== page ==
Demands of the modern technological world is changing how people are forming their identities. Social media can influence any part of an individual’s identity by feeding photos, statements and emojis (symbols). People may find it hard to distinguish the meaning of something without face to face contact this is especially difficult for people with ASD as they can find it hard to interoperate emotion or social ques. Some people with ASD may be forever offended on social media or offending others in turn just because they have misinterpreted the tone of a conversation, but online they may be able to read something a number of times then look for the context alongside additional context around then respond. This is a way of interpreting meads theory of symbolic interactionism within modern society. As individuals can take on another identity when using social media, it would cause concern for media dependency more so in ASD people as they are more prone to addictive behaviours. (Finkenauer et.al. 2012) Social media use can make socialising in the ‘real world’ difficult thus pushing people to become more isolated, people could experience sanctuary in a world that seems harmless and gives people the chance to encounter and connect comfortably with people. As this is happening in the present day more diagnosis of ASD may become apparent as people may not chose to communicate socially but over media instead. Social ques or symbols may be lost and misinterpreted.
The looking glass theory can also be evident within the realms of social media and young people who are not on the autistic spectrum. They can create images and/or a ‘’cyber’’ self, something that they can create to become someone else, this image is who they think will provide other online individuals with a picture of their physical form and material goods also a portrayal of a life people believe others have. This is where the quote ‘’you don’t know what happens behind closed doors’’ is appropriate. This cyber identity is still ‘’alive’’ even when offline so it is a permanent identity for the user. This can be damaging to people as these individuals can become fragmented and they can be so many different people on different platforms e.g. an artist on Instagram, casual twitter user or a professional on other platforms. This can make social media an obsession.
In conclusion individuals with ASD are predominately male however this can be due to mis diagnosis, such reasons could link with a feminist argument about female behaviour and assumptions of feebleness and being less assertive than boys. Individuals with autistic spectrum disorder find it difficult to communicate with others due to their misinterpretation of social ques or symbols, these individuals do not fit into the looking glass self-theory by Charles Cooley. ASD individuals need time to process the tone of a conversation or meaning in order to comprehend the reply rather than this being a second nature, as described by George Mead social experience is necessary to shape our identity however people who have autism do not understand social experiences as they cannot understand others have a different opinion or feelings apart from their own. Social media plays a big part in forming our identity and our views of what people think we/who we are (looking glass). This is becoming a problem win modern day society, people want what others have without knowing the true identity or self of people. I have gained knowledge of ASD from some literature sources and my personal accounts.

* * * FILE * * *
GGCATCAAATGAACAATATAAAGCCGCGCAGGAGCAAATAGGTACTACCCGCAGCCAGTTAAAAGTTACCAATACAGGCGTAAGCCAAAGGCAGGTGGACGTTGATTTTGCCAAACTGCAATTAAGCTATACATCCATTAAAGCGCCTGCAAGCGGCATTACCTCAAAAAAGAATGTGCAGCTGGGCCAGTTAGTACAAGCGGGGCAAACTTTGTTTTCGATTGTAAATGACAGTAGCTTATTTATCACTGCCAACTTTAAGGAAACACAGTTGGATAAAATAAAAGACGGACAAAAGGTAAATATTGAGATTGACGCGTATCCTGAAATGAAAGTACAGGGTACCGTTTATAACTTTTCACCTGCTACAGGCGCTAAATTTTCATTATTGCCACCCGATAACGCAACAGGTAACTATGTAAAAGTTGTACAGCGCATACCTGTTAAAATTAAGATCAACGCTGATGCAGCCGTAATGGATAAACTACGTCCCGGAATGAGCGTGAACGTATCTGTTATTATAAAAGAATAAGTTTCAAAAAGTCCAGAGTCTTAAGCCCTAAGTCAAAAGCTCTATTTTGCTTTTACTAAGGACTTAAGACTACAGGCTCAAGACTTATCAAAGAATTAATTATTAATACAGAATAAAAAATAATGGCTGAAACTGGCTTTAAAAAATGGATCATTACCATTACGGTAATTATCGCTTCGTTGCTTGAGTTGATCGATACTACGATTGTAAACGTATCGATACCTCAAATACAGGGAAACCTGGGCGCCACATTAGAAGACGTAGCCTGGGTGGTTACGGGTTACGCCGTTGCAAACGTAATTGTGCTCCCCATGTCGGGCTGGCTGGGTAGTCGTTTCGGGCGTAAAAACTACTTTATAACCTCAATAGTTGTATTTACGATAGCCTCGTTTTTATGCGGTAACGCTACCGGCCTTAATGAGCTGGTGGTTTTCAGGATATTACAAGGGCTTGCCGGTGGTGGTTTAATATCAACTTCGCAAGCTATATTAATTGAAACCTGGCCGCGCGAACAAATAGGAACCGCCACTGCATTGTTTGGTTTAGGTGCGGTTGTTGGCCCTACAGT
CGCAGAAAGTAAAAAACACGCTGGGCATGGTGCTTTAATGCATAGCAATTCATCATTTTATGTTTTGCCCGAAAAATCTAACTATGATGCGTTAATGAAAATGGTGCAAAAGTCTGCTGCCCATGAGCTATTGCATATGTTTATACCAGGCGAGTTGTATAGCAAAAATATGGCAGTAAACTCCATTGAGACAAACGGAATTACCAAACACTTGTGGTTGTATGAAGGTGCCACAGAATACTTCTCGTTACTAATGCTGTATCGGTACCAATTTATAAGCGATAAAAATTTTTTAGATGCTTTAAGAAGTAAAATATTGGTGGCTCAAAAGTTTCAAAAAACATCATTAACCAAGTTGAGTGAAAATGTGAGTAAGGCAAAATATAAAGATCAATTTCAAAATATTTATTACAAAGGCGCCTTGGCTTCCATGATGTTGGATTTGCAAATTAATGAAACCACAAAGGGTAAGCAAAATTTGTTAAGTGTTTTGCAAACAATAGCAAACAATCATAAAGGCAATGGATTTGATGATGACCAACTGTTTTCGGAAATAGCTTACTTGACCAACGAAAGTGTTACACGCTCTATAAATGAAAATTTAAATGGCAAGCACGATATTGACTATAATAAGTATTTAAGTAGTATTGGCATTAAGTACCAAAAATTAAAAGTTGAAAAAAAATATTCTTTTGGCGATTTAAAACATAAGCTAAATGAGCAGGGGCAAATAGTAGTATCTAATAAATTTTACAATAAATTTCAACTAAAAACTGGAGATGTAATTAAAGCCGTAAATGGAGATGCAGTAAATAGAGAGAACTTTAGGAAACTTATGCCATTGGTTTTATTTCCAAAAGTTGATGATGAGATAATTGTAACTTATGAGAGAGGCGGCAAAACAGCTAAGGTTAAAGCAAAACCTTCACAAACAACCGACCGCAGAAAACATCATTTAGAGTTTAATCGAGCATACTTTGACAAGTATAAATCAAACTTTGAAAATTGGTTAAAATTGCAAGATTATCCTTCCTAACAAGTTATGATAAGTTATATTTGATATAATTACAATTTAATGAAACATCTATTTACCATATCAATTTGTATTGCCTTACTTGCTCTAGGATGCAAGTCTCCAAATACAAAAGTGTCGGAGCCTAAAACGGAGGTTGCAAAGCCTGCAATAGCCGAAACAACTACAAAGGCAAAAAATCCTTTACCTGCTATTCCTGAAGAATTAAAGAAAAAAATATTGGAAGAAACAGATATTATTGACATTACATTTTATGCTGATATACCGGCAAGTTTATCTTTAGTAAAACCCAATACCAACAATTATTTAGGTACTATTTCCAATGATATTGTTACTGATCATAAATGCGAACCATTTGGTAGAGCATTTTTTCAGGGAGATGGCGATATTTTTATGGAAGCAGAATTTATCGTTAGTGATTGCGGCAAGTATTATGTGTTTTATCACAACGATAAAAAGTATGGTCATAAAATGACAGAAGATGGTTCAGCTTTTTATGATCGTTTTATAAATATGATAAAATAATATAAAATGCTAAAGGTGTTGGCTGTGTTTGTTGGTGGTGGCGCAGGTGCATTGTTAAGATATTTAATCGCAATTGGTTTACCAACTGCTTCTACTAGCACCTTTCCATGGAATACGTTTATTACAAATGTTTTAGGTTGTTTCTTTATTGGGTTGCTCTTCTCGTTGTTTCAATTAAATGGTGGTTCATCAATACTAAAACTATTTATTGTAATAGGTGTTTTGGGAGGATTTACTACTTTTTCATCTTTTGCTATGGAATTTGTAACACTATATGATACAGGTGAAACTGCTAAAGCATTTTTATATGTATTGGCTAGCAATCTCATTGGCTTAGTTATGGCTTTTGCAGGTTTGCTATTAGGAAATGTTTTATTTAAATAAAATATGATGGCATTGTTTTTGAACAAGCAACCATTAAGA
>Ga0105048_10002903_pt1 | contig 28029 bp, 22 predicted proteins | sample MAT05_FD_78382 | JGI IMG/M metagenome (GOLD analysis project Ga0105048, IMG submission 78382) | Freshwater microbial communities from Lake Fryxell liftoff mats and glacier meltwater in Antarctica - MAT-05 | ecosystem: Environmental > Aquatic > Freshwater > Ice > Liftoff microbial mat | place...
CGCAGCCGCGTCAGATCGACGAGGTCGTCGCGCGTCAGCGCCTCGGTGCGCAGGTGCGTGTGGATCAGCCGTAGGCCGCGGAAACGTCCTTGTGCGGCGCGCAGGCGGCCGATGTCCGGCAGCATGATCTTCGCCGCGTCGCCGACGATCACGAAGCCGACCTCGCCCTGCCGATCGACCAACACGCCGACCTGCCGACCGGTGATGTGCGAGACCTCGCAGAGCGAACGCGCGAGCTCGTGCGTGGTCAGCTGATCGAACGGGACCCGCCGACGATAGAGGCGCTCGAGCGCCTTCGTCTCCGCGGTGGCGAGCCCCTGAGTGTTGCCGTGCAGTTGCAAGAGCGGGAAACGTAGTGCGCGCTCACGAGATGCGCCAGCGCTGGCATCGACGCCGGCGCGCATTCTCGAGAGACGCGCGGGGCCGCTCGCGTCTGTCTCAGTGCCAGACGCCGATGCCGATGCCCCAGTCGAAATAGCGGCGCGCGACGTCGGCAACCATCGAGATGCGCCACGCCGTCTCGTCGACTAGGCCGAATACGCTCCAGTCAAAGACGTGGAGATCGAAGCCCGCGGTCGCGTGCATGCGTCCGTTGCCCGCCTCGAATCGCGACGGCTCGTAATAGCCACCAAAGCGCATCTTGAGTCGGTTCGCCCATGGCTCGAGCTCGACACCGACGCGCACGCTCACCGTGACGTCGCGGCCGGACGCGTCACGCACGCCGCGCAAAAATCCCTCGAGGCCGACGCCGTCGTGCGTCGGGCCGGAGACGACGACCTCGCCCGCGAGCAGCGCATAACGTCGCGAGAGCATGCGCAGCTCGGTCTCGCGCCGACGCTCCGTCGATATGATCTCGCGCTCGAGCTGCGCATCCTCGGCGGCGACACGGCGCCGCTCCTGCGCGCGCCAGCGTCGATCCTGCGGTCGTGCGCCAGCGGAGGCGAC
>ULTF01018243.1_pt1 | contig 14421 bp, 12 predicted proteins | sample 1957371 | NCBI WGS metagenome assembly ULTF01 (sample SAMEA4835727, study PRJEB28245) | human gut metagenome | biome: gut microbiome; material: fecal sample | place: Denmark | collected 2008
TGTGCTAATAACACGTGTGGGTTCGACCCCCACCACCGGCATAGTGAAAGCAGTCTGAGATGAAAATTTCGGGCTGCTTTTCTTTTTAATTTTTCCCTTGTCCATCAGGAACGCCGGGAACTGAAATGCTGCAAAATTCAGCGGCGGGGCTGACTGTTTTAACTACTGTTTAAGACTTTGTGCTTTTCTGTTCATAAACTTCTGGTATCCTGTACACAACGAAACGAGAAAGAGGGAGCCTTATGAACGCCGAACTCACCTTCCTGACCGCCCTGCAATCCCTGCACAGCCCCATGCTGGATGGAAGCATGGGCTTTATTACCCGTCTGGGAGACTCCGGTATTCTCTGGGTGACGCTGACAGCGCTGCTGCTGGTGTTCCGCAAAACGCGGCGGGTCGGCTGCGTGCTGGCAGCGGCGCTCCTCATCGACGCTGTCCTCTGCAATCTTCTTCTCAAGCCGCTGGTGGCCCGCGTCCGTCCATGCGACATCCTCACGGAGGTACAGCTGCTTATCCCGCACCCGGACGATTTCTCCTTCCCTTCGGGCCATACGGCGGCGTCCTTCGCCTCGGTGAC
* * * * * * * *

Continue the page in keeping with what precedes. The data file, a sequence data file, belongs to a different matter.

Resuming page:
- Autistic Society, T. (n.d.). Think differently – act positively Public perceptions of autism. [ebook] The National Autistic Society. Available at: https://www.autism.org.uk/~/media/nas/documents/extranet/autism-library/magazines-articles-and-reports/reports/our-reports/think%20differently%20-%20act%20positively.ashx. [Accessed 4 Nov. 2018].
- Caldwell, P., Horwood, J. (2008). Using Intensive Interaction and Sensory Integration – a Handbook for Those who Support People with Severe Autistic Spectrum Disorder. London: Jessica Kingsley Publishers
- Finkenauer, C., Pollmann, M., Begeer, S., Kerkof, P. (2012) “Brief Report: Examining the link between autistic traits and compulsive internet use in a non-clinical sample.” Journal of Autism Development Disorders, Vol 42, 10, pp 2252–2256
- Gerber, J. and Offit, P. (2009). Vaccines and Autism: A Tale of Shifting Hypotheses.
- nhs.uk. (2016). Autism spectrum disorder (ASD). [online] Available at: https://www.nhs.uk/conditions/autism/ [Accessed 7 Nov. 2018].
- Rubin, K., Coplan, R. and Bowker, J. (2009). Social Withdrawal in Childhood. [online] Available at: https://www.ncbi.nlm.nih.gov/pmc/articles/PMC3800115/ [Accessed 4 Nov. 2018].
- Rudy, L. (2017). Could My Brilliant Autistic Child Be a Savant?. [online] Verywell Health. Available at: https://www.verywellhealth.com/what-is-an-autistic-savant-260033 [Accessed 4 Nov. 2018].
- Tania A. Marshall M.Sc., P. (n.d.). Aspienwomen: Moving towards an adult female profile of Autism/Asperger Syndrome. [online] Tania A. Marshall, M.Sc. Available at: https://taniaannmarshall.wordpress.com/2013/03/26/moving-towards-a-female-profile-the-unique-characteristics-abilities-and-talents-of-asperwomen-adult-women-with-asperger-syndrome/ [Accessed 2 Oct. 2018].